Saskatchewan·On The Ledge

Quickly passed vaping laws a rare example of elusive bipartisan support in Sask.

This week, a bill passed a day after introduction, with support from both the provincial government and the Opposition — a fairly rare event in Saskatchewan's legislative assembly, says provincial affairs reporter Adam Hunter.

MLAs' unanimous support for vaping law this week an exception to usual process

Premier Scott Moe, right, NDP Leader Ryan Meili, left, and their caucus colleagues often have trouble finding common ground, even when they agree an issue needs to be dealt with. (The Canadian Press)

This week something happened inside Saskatchewan's legislative assembly that is fairly rare — a bill passed a day after introduction.

In this case, it was the government's changes to the Tobacco Control Act, which regulate vaping in the province.

Saskatchewan was one of two provinces without vaping regulations. The need for some rules around where sales can happen, who can purchase vaping products, how they can be advertised, and where they can be consumed were accepted as needed changes by MLAs from both the governing Saskatchewan Party and the Opposition NDP.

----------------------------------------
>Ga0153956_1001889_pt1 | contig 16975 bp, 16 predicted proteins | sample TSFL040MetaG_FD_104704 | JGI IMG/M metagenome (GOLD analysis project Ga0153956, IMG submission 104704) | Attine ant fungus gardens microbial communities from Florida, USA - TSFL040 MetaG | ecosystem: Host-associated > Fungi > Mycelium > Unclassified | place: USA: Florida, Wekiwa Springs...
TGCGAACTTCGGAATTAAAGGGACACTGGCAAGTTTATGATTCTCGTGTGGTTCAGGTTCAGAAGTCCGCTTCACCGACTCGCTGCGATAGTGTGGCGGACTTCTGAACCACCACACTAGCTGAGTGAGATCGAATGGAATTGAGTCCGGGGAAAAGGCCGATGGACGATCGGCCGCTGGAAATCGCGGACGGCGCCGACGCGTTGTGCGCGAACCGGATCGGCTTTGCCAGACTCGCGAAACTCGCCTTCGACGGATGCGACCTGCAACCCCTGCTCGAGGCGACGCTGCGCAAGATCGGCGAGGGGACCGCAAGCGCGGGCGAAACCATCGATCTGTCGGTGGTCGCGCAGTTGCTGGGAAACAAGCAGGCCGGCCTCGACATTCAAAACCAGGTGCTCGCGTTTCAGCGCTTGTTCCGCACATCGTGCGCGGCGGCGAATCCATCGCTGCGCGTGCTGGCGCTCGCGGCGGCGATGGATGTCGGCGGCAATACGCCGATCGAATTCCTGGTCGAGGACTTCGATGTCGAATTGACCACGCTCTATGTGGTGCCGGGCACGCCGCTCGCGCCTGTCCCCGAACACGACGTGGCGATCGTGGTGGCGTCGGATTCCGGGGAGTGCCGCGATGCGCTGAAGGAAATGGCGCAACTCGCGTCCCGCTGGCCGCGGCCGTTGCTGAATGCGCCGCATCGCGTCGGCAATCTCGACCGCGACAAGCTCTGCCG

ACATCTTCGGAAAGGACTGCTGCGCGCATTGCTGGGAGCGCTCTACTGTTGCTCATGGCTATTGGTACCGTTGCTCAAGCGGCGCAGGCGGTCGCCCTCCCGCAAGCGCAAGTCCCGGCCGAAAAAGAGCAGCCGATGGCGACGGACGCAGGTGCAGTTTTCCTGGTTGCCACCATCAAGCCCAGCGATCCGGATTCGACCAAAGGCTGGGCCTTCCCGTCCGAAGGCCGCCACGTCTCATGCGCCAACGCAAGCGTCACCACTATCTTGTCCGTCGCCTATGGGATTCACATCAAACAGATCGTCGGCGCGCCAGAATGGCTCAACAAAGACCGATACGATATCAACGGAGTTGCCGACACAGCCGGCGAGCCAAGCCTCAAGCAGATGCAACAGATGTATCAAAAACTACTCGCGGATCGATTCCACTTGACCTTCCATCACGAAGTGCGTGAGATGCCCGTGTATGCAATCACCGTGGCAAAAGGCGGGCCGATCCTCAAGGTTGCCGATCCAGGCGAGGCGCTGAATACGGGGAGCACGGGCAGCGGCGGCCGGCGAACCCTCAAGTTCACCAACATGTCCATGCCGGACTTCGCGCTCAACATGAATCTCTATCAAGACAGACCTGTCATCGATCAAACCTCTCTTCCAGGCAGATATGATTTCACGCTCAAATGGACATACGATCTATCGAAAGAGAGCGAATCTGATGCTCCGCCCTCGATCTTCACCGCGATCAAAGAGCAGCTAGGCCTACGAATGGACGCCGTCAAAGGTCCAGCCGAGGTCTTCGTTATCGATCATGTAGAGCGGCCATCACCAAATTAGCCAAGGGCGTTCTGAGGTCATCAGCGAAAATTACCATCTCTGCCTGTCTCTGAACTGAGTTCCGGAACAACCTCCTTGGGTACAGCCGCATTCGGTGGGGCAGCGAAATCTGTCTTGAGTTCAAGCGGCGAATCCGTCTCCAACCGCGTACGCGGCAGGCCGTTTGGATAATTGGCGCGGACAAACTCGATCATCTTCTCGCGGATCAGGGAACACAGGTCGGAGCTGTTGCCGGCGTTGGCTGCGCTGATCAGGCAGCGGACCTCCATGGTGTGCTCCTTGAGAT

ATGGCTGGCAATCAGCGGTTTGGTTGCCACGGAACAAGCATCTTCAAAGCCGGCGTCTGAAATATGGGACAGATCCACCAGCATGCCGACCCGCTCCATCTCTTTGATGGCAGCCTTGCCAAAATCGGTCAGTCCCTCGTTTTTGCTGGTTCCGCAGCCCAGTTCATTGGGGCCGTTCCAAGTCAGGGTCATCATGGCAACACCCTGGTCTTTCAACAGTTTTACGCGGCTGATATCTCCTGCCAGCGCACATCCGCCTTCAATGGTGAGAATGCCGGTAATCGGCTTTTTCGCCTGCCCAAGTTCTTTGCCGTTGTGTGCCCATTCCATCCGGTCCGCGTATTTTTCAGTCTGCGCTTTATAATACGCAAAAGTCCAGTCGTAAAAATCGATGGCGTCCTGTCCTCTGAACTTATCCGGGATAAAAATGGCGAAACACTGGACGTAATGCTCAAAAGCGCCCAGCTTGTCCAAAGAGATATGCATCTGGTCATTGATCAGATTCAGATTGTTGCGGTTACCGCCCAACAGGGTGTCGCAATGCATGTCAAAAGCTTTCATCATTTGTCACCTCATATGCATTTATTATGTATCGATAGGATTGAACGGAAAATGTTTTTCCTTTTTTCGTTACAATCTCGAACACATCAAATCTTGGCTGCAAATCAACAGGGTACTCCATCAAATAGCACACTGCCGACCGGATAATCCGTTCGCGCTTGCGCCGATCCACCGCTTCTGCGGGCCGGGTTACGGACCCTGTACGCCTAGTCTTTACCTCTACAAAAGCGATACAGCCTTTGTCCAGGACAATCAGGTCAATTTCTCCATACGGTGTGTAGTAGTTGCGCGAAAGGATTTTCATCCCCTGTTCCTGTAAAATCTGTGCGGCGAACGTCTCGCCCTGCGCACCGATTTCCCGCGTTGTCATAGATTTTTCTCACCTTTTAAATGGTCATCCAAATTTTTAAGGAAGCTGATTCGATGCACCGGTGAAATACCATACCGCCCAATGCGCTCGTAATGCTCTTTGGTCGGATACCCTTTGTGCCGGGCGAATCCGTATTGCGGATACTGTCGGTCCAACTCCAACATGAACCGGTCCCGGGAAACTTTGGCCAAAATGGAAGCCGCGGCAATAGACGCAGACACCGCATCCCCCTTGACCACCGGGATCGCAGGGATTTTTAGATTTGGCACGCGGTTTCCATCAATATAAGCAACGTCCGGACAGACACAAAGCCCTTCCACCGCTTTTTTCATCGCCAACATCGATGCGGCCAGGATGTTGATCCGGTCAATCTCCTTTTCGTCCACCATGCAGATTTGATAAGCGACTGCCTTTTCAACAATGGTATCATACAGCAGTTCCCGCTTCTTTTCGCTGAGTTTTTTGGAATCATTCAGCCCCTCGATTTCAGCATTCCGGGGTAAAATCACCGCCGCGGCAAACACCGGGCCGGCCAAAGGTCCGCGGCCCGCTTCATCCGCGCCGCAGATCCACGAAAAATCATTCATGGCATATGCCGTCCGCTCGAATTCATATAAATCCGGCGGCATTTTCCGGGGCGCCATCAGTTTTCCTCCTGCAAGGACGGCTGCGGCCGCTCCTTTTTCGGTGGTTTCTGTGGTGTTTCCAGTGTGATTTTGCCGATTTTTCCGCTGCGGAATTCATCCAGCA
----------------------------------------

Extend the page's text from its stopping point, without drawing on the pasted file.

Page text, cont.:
After the legislation was introduced on Tuesday, anti-vaping student advocates from Youth4Change held signs behind Health Minister Jim Reiter that said "Thank You MLAs."

The legislation made it through multiple stages on Wednesday and was unanimously passed without any pushback from the Opposition.

Health advocates had to make back-to-back trips to question period — one to hear the legislation introduced, and another 24 hours later to hear the bill pass.

In short, the bill skipped the debate stage (second reading) and committee review, and went directly to passage. After receiving royal assent, the new regulations could be in place before the spring of 2020, due to the expedited passage.

But seeing a bill speed through the legislative process in this way is a rarity in Saskatchewan.

It only happens about once a year. Here are the recent examples of bills passing through all stages upon introduction, or having leave granted to pass through several stages at once:

  • Bill 146 — The Vital Statistics Amendment Act, 2018.
  • Bill 166 — The Election Amendment Act, 2018.
  • Bill 172 — The Saskatchewan Employment (Paid Interpersonal Violence and Sexual Violence Leave) Amendment Act, 2019.

Regulating vaping, giving victims of interpersonal violence paid leave, and letting individuals remove their gender from their birth certificate are the lone examples of expedited bipartisan support in legislation. 

Parties agree on provincial challenges

Now, not all bills or amendments should be blindly passed. Debate, review and examination are important. Drafting of bills and amendments can be complex and issues can be tackled without legislative changes.

But to make changes, MLAs play a role in representing the needs of their constituents, regardless of party affiliation.